Crowdfunding can be a great way of raising funds. However, if you fund your business in this way you need to consider carefully how to protect your valuable intellectual property (IP). Crowdfunding involves wide and rapid disclosure of information. This can be beneficial to your business but may also pose some risks to your IP.
The reasons why you might want to protect your IP will be determined by the nature of your business. They may include:
- preventing others using your invention
- providing a licensing opportunity
- supporting an investment opportunity
- stopping someone else getting a patent
- obtaining a negotiating tool
- increasing your asset value or
- demonstrating ownership.
Primary IP Risks
The main risk you need to consider when seeking investment using crowdfunding relates to publicity. Anything which involves bringing your business idea to the attention of the public counts as a "disclosure". Of course, the basis of the crowdfunding concept is to publicise your idea to as many people as possible. A compelling pitch is key to attracting investment and you need to explain your business in sufficient detail for your pitch to be persuasive. However, any disclosure of your idea could prejudice your chances of securing effective or valid protection of your IP further down the road.
There are several forms of IP and different issues arise with each one.
Patents relate to technical innovations or improvements.
Prior disclosure can be fatal to any subsequent patent application if it reveals the essential features of the invention. It may prevent you getting broad protection if the core idea is disclosed (even if the details are kept back).
Trade marks protect brands as a sign of origin.
Disclosure does not prevent you subsequently registering a trade mark. However, it increases the chances of someone copying your brand name or logo. If they register it before you, they are likely to secure the prior rights in the trade mark.
Designs protect the appearance of a product.
In many countries, prior disclosure is fatal to registering a design. A few countries (including the UK and the EU) have a 12 month 'grace period'.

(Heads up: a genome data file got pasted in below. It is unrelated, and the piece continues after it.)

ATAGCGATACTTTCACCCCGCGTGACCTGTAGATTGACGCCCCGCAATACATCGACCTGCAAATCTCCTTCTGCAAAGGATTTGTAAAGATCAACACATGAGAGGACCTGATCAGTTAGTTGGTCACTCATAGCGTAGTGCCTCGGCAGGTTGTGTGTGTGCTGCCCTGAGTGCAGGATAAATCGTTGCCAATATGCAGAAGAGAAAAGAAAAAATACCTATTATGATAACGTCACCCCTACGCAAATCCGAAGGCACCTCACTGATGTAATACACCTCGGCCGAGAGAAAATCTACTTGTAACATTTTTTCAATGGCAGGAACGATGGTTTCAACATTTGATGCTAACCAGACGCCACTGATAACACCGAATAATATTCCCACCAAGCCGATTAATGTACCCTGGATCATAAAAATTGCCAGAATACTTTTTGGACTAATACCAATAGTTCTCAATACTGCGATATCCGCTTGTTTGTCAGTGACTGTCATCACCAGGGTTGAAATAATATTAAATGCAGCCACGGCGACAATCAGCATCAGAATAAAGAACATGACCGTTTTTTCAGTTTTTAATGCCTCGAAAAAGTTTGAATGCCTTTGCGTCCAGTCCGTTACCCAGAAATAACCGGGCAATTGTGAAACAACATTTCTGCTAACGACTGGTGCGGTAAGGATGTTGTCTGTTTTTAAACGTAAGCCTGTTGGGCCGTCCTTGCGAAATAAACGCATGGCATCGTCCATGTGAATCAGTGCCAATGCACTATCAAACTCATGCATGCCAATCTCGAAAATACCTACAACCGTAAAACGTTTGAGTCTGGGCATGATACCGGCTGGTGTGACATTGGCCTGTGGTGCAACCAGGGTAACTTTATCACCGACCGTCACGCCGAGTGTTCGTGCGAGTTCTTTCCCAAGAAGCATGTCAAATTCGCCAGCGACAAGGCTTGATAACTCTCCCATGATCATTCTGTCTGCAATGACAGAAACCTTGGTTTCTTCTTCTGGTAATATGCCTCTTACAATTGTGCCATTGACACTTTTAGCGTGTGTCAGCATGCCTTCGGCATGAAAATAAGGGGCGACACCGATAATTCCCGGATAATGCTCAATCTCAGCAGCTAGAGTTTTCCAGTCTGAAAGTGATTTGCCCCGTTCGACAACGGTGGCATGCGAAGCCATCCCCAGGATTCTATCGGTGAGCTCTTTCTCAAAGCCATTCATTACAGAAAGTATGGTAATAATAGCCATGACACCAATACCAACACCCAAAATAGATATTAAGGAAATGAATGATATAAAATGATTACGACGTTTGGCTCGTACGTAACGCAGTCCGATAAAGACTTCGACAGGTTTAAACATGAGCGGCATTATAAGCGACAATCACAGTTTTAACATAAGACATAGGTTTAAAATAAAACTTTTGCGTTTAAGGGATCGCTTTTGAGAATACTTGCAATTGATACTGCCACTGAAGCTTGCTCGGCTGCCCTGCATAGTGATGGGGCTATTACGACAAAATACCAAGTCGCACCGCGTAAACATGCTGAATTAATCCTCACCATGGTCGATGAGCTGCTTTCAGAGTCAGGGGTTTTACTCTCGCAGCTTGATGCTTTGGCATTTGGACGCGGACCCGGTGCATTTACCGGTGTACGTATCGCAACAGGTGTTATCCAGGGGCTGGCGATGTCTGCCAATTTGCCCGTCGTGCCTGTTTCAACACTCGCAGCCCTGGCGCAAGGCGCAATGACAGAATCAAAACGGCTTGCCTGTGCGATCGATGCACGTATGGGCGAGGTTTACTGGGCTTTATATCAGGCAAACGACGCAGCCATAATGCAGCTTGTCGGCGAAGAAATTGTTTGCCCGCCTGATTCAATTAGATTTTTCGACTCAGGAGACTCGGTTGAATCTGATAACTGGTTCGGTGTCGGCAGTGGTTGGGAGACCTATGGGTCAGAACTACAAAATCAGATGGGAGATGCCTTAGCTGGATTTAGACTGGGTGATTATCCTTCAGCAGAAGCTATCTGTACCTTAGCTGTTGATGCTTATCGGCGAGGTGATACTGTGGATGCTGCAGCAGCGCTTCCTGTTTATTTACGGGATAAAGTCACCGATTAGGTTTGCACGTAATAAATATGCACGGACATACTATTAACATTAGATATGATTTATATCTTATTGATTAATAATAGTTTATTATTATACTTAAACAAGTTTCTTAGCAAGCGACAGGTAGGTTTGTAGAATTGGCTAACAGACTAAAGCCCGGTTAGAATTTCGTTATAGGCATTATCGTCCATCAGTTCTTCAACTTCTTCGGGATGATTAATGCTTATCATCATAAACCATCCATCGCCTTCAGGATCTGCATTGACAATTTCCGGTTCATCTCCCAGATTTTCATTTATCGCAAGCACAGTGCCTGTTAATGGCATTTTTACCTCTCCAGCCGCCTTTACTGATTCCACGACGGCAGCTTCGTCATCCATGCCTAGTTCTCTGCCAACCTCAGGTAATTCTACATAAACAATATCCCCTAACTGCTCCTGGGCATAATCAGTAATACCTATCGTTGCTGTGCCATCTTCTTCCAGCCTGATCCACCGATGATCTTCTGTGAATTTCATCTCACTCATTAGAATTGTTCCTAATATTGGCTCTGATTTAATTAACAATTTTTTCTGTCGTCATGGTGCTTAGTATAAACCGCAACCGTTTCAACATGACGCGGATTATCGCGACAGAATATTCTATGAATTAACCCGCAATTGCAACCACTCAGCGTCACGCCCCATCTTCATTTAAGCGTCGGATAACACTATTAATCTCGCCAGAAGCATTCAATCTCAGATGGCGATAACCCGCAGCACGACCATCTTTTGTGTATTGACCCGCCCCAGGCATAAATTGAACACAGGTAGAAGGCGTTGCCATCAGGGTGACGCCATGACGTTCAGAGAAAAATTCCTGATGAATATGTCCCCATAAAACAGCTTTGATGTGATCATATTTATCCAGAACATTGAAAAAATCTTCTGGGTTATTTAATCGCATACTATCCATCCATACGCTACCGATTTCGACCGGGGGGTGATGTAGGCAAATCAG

Copyright (and Unregistered Design Right)
These rights arise automatically upon creation in a variety of 'creative' works and subsequent disclosure is not fatal. However, they only provide protection against copying (and do not protect technical innovations).
Confidential Information (Know How and Secrets)
Once disclosed, this type of information is obviously no longer confidential.
In view of the many types of IP right that can be lost or compromised through disclosure, you should stop and think before disclosing your business idea on a crowdfunding website.
Limited disclosure – such as an explanation of broad concepts or a general description of the idea – may not prejudice subsequent protection if it does not provide an 'enabling' disclosure. An "enabling" disclosure is the publication of information (in any format) which makes it possible for a person in the field to reproduce your invention using only their general knowledge of the field.
You need to make an informed decision as to what you can disclose and what you cannot, bearing in mind the potential value of your IP. You also need to take care not to be drawn into making inappropriate disclosures when answering questions on a crowdfunding site from prospective investors.
With regard to patent protection, the safest course of action is usually to file a patent application covering at least the broadest concepts before disclosing any of your ideas on a crowdfunding site. If you restrict the disclosure to broad concepts covered by the patent application, you may be able to file follow-up applications for sub-concepts at a later stage (and use the money raised from crowdfunding to help finance these further developments of your business).
Every case is different and the forms of IP protection needed to support a business depend on the nature of the business, its unique features and the business strategy, so it pays to seek advice.
Other IP Risks
Another issue that is often overlooked is third party IP rights: by commercialising your idea will you be at risk of infringing someone else's rights? It is important to consider whether you could you be sued on grounds of infringement for selling your product. Because launching your idea on a crowdfunding website exposes it quickly to a large number of people, any potential infringement issue may arise sooner rather than later. Crowdfunding platforms may seek your assurance that you do not infringe third party rights so that they do not receive complaints from third parties.
You should consider whether or not someone else has already patented your invention or registered your brand name. If there is a question mark over your 'freedom to operate' - or even a risk of legal proceedings - this can be very off-putting to potential investors. You should make appropriate investigations to reduce the risk. These investigations may include patent searches, trade mark searches or analysis of market intelligence on your closest competitors.
Whilst an investor may share your interest in keeping your IP protected (and may therefore sign a confidentiality agreement), it should be remembered that most crowdfunding platforms have no interest in protection of your IP. Most platforms will still make their money if you secure funding, whether or not this process damages your prospects of securing valuable IP protection.
The use of crowdfunding sites also has a specific risk in that some people specifically target these sites to find valuable ideas that are not yet protected.
In summary: stop and think before disclosing, seek advice before it's too late and don't shoot yourself in the foot!
The content of this article is intended to provide a general guide to the subject matter. Specialist advice should be sought about your specific circumstances.